Not surprisingly, given its earlier studies, the latest study by the health ministry has found—according to a news report in The Economic Times—that just around 3.5% of the medicines produced in the country are sub-standard; indeed, this number is lower than that in the past. While that is good news, if correct, it flies in the face of most other studies that suggest anywhere between a third and a fourth of drugs fall in this category. Indeed, if the health ministry study is correct, it doesn’t quite sit right with the penal action being taken by the US FDA against a number of Indian producers—more so, since the FDA action is being taken for medicines being produced in FDA-approved facilities which are generally acknowledged to be superior to the facilities used for producing drugs locally. One reason, as Ranbaxy whistleblower Dinesh Thakur points out, is that Indian regulations tend to focus on spurious (someone producing a drug and claiming it is produced by Pfizer, for instance) drugs while the real issue is whether it is sub-standard. Also, as Thakur points out, the US approach is that if a facility doesn’t follow good manufacturing practices, all the drugs produced by it are considered sub-standard—the Indian standards, however, focus on testing only the end-product.
Even that standard, as several studies have shown, delivers results that suggest the health ministry’s latest report is also misleading as an IndiaSpend report pointed out earlier this year. IndiaSpend cited a study by the Journal of Applied Pharmaceutical Science in December that showed that of the 32 samples of diclofenac sodium tested, the Central Drug Standard Control Organisation (CDSCO) found only five were sub-standard while the Journal found 11 were sub-standard. Similarly, a 2016 study in the International Journal of Pharmacy and Pharmaceutical Sciences for amoxicillin trihydrate shows that of the 46 samples, 28% were substandard as against 13% estimate of the CDSCO.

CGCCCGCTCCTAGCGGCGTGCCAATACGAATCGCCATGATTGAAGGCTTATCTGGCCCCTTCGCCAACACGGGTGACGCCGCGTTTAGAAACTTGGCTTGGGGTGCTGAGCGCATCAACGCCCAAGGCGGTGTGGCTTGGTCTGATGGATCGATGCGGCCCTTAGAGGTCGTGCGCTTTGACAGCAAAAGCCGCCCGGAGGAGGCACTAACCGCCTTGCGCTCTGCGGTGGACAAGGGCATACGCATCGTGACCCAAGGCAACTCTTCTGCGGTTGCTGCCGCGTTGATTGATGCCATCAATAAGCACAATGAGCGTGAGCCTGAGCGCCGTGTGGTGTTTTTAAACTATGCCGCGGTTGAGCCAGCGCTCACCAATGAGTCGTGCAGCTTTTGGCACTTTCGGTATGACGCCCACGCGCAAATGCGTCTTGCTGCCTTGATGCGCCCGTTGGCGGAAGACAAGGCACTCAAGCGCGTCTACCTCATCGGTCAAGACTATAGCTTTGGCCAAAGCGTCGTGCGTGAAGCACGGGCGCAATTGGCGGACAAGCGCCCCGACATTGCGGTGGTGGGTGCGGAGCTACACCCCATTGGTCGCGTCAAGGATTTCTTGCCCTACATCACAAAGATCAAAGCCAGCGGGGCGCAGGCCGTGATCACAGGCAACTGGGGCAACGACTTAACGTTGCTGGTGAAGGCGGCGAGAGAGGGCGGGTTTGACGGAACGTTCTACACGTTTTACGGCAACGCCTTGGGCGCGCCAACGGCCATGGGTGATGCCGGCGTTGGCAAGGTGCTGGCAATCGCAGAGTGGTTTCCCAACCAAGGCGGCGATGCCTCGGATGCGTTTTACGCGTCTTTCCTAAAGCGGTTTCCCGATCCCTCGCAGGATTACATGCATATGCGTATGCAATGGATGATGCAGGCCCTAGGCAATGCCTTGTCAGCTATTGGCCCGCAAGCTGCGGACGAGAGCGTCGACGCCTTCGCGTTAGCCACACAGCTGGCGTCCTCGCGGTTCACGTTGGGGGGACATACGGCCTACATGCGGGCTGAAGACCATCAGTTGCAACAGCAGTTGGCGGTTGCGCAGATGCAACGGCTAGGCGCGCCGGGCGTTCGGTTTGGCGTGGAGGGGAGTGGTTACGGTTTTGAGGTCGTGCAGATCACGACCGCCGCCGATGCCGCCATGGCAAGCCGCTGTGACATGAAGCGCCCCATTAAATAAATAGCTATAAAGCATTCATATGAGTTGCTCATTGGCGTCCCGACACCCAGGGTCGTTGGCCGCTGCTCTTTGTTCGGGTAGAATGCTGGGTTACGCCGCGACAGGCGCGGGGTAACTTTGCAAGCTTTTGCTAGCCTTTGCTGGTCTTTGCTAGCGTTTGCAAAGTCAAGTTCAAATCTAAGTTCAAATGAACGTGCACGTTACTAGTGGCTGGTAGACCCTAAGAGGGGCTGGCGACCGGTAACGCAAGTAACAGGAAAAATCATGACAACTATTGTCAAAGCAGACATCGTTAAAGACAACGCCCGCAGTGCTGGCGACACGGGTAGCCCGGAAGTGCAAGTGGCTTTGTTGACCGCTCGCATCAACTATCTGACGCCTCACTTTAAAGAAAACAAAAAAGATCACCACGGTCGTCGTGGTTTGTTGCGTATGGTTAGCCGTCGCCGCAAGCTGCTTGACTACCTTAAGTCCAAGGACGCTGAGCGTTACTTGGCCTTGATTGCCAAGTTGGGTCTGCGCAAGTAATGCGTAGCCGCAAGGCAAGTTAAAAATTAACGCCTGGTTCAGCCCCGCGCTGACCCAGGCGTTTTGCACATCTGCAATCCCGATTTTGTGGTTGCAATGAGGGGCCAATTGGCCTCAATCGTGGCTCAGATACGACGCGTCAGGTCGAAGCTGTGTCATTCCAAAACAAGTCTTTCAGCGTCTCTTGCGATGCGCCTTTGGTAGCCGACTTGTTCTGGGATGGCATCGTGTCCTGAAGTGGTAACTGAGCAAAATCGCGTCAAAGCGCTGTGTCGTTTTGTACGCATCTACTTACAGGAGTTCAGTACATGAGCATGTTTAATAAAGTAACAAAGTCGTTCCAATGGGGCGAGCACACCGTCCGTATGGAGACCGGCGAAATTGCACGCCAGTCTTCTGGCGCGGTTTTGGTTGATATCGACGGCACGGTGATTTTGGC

Instead of focusing on testing of just the end-product, CDSCO would do well to follow the US FDA practice of inspecting facilities and declaring drugs standard or sub-standard based on this—in the absence of this, the sampling methodology used is critical and can throw up all manner of results. Even more worrying is the huge shortage in drug inspectors that India has. Since the Mashelkar Committee had recommended India have one drugs inspector for every 50 manufacturing unit and one per 200 chemists, this would mean we need around 3,200 drug inspectors—the actual strength, however, is around 846 against a sanctioned strength of 1,349; the absence of adequate laboratory infrastructure is another major handicap. If the health ministry wants its study to be taken seriously, for starters, it would be nice to know just how many manufacturing facilities its inspectors have inspected in the last few years and the number of days spent on each.